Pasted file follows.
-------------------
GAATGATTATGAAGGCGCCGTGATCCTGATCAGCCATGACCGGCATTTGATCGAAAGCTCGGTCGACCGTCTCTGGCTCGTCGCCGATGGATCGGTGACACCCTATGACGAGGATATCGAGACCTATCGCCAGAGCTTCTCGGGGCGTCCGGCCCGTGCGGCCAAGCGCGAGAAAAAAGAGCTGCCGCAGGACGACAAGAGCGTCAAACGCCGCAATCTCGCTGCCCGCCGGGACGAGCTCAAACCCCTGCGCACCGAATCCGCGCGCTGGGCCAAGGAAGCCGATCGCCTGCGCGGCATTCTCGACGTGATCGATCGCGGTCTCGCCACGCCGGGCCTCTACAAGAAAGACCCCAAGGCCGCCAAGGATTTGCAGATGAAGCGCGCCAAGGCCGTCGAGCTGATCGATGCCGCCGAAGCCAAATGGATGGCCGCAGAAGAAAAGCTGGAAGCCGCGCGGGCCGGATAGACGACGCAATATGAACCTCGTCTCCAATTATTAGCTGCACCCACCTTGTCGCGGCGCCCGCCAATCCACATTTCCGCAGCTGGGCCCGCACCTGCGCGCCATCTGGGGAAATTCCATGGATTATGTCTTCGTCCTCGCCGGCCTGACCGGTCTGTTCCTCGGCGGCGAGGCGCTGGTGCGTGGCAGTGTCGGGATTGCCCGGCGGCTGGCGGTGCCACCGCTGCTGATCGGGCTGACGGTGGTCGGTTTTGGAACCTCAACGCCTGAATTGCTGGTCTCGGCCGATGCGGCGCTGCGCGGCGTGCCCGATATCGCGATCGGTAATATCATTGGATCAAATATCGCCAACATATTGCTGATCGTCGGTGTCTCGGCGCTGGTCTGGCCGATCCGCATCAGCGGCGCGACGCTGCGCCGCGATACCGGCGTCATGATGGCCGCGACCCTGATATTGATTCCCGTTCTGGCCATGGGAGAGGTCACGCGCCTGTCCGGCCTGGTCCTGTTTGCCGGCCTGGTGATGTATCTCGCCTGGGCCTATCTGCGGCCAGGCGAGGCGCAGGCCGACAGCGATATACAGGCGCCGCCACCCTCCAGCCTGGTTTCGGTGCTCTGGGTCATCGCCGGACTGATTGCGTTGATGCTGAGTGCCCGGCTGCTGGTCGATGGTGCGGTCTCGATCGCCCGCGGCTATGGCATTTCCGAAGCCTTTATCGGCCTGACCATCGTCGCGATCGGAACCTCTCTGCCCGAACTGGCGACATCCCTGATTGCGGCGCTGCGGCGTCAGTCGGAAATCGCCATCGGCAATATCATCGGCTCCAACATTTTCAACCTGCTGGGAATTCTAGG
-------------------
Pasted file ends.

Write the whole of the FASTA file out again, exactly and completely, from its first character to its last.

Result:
GAATGATTATGAAGGCGCCGTGATCCTGATCAGCCATGACCGGCATTTGATCGAAAGCTCGGTCGACCGTCTCTGGCTCGTCGCCGATGGATCGGTGACACCCTATGACGAGGATATCGAGACCTATCGCCAGAGCTTCTCGGGGCGTCCGGCCCGTGCGGCCAAGCGCGAGAAAAAAGAGCTGCCGCAGGACGACAAGAGCGTCAAACGCCGCAATCTCGCTGCCCGCCGGGACGAGCTCAAACCCCTGCGCACCGAATCCGCGCGCTGGGCCAAGGAAGCCGATCGCCTGCGCGGCATTCTCGACGTGATCGATCGCGGTCTCGCCACGCCGGGCCTCTACAAGAAAGACCCCAAGGCCGCCAAGGATTTGCAGATGAAGCGCGCCAAGGCCGTCGAGCTGATCGATGCCGCCGAAGCCAAATGGATGGCCGCAGAAGAAAAGCTGGAAGCCGCGCGGGCCGGATAGACGACGCAATATGAACCTCGTCTCCAATTATTAGCTGCACCCACCTTGTCGCGGCGCCCGCCAATCCACATTTCCGCAGCTGGGCCCGCACCTGCGCGCCATCTGGGGAAATTCCATGGATTATGTCTTCGTCCTCGCCGGCCTGACCGGTCTGTTCCTCGGCGGCGAGGCGCTGGTGCGTGGCAGTGTCGGGATTGCCCGGCGGCTGGCGGTGCCACCGCTGCTGATCGGGCTGACGGTGGTCGGTTTTGGAACCTCAACGCCTGAATTGCTGGTCTCGGCCGATGCGGCGCTGCGCGGCGTGCCCGATATCGCGATCGGTAATATCATTGGATCAAATATCGCCAACATATTGCTGATCGTCGGTGTCTCGGCGCTGGTCTGGCCGATCCGCATCAGCGGCGCGACGCTGCGCCGCGATACCGGCGTCATGATGGCCGCGACCCTGATATTGATTCCCGTTCTGGCCATGGGAGAGGTCACGCGCCTGTCCGGCCTGGTCCTGTTTGCCGGCCTGGTGATGTATCTCGCCTGGGCCTATCTGCGGCCAGGCGAGGCGCAGGCCGACAGCGATATACAGGCGCCGCCACCCTCCAGCCTGGTTTCGGTGCTCTGGGTCATCGCCGGACTGATTGCGTTGATGCTGAGTGCCCGGCTGCTGGTCGATGGTGCGGTCTCGATCGCCCGCGGCTATGGCATTTCCGAAGCCTTTATCGGCCTGACCATCGTCGCGATCGGAACCTCTCTGCCCGAACTGGCGACATCCCTGATTGCGGCGCTGCGGCGTCAGTCGGAAATCGCCATCGGCAATATCATCGGCTCCAACATTTTCAACCTGCTGGGAATTCTAGG